Maintaining Echinacea

I tried growing Echinacea in my patio area and they seemed to take off quite nicely, but knowing nothing about them, I left them alone to do their own thing.
I read somewhere about deadheading them, but didn't do that as I am not familiar with the practice.
So right now I have the plants in my little plot, looking perfectly dead and wondering if they will come back in the spring or did my ignorance turn what should have been a perennial into an annual? How do echinaceas seed and grow - by the flowers, like marigolds, or some other mechanism?
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Where do you live?
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JoeSpareBedroom wrote:

Even in California, my Echinacea are totally dead-looking right now, and they will come back strongly in a couple of months. If you're planting it in a colder climate, it may take longer, but they will come back.
Echinacea has a rhizome and spreads out bigger and stronger every year, after dying back in the fall. You can also grow it very easily from the seeds that are in the "cone" that remains when the flowers die out.
Paulo
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Okay, that's certainly reassuring. I was about to clip off the dead flowers but wasn't sure what effect that would have on them. I was also going to pull weeds from around them, but not knowing what an echinacea looks like when just starting out I didn't want to take the wrong thing. It's been rather warm and wet here (Seattle) lately and the weeds are coming out in force. I wanted to tag them before they had a chance to establish, and since I have the day off I can do it at my leisure.
I made the mistake of buying compost from a landscaping yard that apparently doesn't filter their soil very well - I have more weeds growing up than I know what to do with.
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But hang on a moment. Leave the flowers in place if you want them to produce seeds. On the other hand, if you want the largest number of flowers for ornamental reasons, you need to deadhead the faded ones. A google search using the words "deadhead echinacea" will produce 4890 results. You won't need to go any further than the first page of results to learn more.
By the way, the plant is a perennial, so unless you kill it somehow, it'll come back each year after its dormant period. Without knowing where you live, nobody can tell you any more about the nature of that dormancy period in your specific garden.
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Eigenvector wrote:

[...]
Right, the flowers are probably brown and dry by now, and full of seeds. You can clip them off and save the seeds or spread them around if you want your garden covered with them.
The new leaves coming from the old plant with be strong and big and unmistakable. The first leaf from one growing from seed is dark green and heart-shaped, anything else is a weed :)
Paulo
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Excellent, thank you very much for clearing that up.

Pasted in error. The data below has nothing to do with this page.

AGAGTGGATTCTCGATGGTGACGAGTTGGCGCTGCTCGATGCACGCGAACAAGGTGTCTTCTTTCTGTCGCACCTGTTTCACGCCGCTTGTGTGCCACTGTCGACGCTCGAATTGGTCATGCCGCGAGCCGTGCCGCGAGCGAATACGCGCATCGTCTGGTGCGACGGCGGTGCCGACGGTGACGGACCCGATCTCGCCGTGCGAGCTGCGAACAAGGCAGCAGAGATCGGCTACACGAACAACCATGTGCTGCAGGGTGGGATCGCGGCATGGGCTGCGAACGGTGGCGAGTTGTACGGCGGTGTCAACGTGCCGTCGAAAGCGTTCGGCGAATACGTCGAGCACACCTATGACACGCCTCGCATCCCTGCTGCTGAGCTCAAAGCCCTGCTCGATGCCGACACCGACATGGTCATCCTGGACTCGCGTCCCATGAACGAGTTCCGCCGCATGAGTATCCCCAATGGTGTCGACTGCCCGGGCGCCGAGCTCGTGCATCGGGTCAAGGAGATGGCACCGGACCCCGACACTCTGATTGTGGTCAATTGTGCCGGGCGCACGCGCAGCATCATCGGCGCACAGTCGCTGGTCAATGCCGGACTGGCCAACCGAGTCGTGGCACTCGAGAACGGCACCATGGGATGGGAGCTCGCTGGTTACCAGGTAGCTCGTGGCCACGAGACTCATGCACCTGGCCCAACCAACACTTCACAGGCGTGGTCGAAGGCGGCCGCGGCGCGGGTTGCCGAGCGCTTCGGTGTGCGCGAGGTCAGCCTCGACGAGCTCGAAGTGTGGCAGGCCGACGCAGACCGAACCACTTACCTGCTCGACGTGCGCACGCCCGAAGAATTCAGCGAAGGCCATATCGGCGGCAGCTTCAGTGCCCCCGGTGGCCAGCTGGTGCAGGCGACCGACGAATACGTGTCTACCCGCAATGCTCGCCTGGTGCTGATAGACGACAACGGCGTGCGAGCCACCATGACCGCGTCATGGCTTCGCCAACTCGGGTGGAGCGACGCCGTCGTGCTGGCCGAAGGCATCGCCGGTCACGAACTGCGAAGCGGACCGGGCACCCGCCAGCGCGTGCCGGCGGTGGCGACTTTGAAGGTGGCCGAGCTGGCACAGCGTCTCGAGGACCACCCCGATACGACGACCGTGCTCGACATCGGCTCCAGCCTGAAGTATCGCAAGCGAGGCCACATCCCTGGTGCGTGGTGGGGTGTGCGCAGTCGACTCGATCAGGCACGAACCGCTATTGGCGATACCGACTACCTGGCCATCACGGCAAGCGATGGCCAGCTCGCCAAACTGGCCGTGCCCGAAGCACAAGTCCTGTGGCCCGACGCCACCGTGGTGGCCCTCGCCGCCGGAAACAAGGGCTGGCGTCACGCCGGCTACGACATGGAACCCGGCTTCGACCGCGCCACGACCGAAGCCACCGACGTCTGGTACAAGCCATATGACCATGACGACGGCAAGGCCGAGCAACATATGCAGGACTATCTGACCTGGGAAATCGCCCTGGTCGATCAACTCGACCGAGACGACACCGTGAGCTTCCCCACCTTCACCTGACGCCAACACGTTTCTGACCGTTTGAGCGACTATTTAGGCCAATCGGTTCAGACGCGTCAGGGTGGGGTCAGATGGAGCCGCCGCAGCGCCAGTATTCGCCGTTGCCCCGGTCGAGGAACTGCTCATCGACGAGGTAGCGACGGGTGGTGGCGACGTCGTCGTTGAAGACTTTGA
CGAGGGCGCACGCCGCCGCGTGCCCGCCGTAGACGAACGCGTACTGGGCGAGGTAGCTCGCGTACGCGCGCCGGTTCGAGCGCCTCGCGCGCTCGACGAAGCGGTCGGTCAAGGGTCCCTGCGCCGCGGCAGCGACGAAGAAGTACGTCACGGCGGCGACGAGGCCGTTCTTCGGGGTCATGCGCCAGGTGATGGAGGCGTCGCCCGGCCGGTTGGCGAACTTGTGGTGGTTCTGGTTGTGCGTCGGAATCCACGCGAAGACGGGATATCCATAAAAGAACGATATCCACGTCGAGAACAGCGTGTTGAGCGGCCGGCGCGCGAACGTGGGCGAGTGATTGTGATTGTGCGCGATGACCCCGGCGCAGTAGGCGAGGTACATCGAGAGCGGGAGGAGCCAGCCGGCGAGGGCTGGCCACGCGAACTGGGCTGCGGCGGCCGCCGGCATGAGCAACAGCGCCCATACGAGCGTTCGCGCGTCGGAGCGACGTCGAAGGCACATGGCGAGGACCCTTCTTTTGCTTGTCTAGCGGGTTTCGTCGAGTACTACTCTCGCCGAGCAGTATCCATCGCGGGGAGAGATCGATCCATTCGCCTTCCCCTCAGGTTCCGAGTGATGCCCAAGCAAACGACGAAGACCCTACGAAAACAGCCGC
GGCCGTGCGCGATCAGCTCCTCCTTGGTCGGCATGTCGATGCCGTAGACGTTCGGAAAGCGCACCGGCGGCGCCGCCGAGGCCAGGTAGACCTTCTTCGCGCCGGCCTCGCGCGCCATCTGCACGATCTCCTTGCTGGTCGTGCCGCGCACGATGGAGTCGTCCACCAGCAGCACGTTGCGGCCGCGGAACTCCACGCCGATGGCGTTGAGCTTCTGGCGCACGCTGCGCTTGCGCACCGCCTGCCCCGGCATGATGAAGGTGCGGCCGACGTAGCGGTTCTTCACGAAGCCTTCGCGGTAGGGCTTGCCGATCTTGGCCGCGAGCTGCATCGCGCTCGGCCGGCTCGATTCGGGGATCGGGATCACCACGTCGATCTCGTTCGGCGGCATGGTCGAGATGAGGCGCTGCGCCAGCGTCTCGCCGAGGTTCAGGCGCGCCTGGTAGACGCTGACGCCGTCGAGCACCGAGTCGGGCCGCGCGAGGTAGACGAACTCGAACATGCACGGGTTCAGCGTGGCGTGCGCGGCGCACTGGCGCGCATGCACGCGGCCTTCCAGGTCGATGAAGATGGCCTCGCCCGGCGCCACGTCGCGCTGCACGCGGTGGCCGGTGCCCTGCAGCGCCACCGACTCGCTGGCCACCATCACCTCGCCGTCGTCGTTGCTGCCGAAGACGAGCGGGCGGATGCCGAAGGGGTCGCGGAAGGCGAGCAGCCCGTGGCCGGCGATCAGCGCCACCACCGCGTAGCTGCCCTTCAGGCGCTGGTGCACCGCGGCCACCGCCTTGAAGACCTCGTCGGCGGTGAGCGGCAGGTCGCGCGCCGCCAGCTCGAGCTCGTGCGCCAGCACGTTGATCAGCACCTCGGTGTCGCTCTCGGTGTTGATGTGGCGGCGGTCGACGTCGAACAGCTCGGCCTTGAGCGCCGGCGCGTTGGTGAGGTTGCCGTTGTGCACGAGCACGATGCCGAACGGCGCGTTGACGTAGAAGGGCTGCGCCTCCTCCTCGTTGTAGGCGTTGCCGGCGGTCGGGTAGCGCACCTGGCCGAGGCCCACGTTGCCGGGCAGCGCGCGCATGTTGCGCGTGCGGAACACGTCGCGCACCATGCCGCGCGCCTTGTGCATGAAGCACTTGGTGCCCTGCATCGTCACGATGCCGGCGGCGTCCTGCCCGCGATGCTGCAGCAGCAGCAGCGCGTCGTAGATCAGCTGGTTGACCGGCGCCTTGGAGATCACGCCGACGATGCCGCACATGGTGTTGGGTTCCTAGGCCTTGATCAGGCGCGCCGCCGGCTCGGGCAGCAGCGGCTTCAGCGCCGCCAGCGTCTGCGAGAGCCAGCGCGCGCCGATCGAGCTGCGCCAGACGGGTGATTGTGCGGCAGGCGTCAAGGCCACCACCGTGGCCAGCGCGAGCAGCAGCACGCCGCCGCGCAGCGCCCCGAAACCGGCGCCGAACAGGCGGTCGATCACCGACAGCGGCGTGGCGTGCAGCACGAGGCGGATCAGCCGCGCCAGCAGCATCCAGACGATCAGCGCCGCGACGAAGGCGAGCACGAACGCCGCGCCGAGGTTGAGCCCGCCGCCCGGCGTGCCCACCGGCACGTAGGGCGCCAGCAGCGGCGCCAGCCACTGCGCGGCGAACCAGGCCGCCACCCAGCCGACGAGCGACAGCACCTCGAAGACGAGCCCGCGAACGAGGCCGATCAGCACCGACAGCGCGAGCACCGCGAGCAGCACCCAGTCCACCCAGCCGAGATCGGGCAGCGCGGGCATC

Now that I know what I'm looking for I can pull the weeds and crush the flowers and spread the seeds.
I ID's the weeds too. Catnip and Galium Aparine, that stuff is EVERYWHERE in my garden. This very group warned me a year or so back about growing catnip in my herb garden but did I listen - Noooooo. Oh well I guess I know what I'll be doing this spring.
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The tool on the right is the best thing in the world for murdering weeds. Buy one.
http://i100.photobucket.com/albums/m21/kg8da/a06c38f8.jpg
It's called a goose neck weeder. A google search should turn up some sources.
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I have a field full of it and the plants die back in the winter. They do produce seed.
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I live in zone 5, and I do not dead head my flowers when they are in the last bloom before frost. Of course, I dead head through the growing season to encourage more blooms. I leave the seed heads on the plants and the birds have a heyday during the winter feeding on the seeds. We had some birds traveling through last week, and the yard was full of various birds feeding. In a month or more from now we will have some warm days and I will go out and cut the Echinacea, mums, butterfly bush, monarda, etc. back to the ground. I will then cover them with mulch and they will start poking through in late April to early May. Echinacea are very hardy and will spread with time.
Dale P
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Eigenvector;774103 Wrote: > I tried growing Echinacea in my patio area and they seemed to take off > quite

> own

I grow many Echinacea because they're one of my favourite summer plants. I do not grow them in pots for fear of our UK winter cold/wet combo killing them off, as pots left outside do hold far more moisture than is good for a plant in winter. That said, if they are in pots they can easily be put under cover somewhere or an old wheel barrow put over them during the worst winter weather without harm.
Cut the flowers down after flowering and leave alone until the foliage eventually dies back, then clear away the debris. You should have just the dried flower stalks on the surface. Then you just have to be patient for April to arrive.
If you doubt their survival. Just tip the pot out and check the roots. White firm ones are healthy. Dark sludgey ones are not, remove. This quick check works with most plants and can save you a lot of wondering. . . Giving more time for you to obtain their replacement.
--
Winsford


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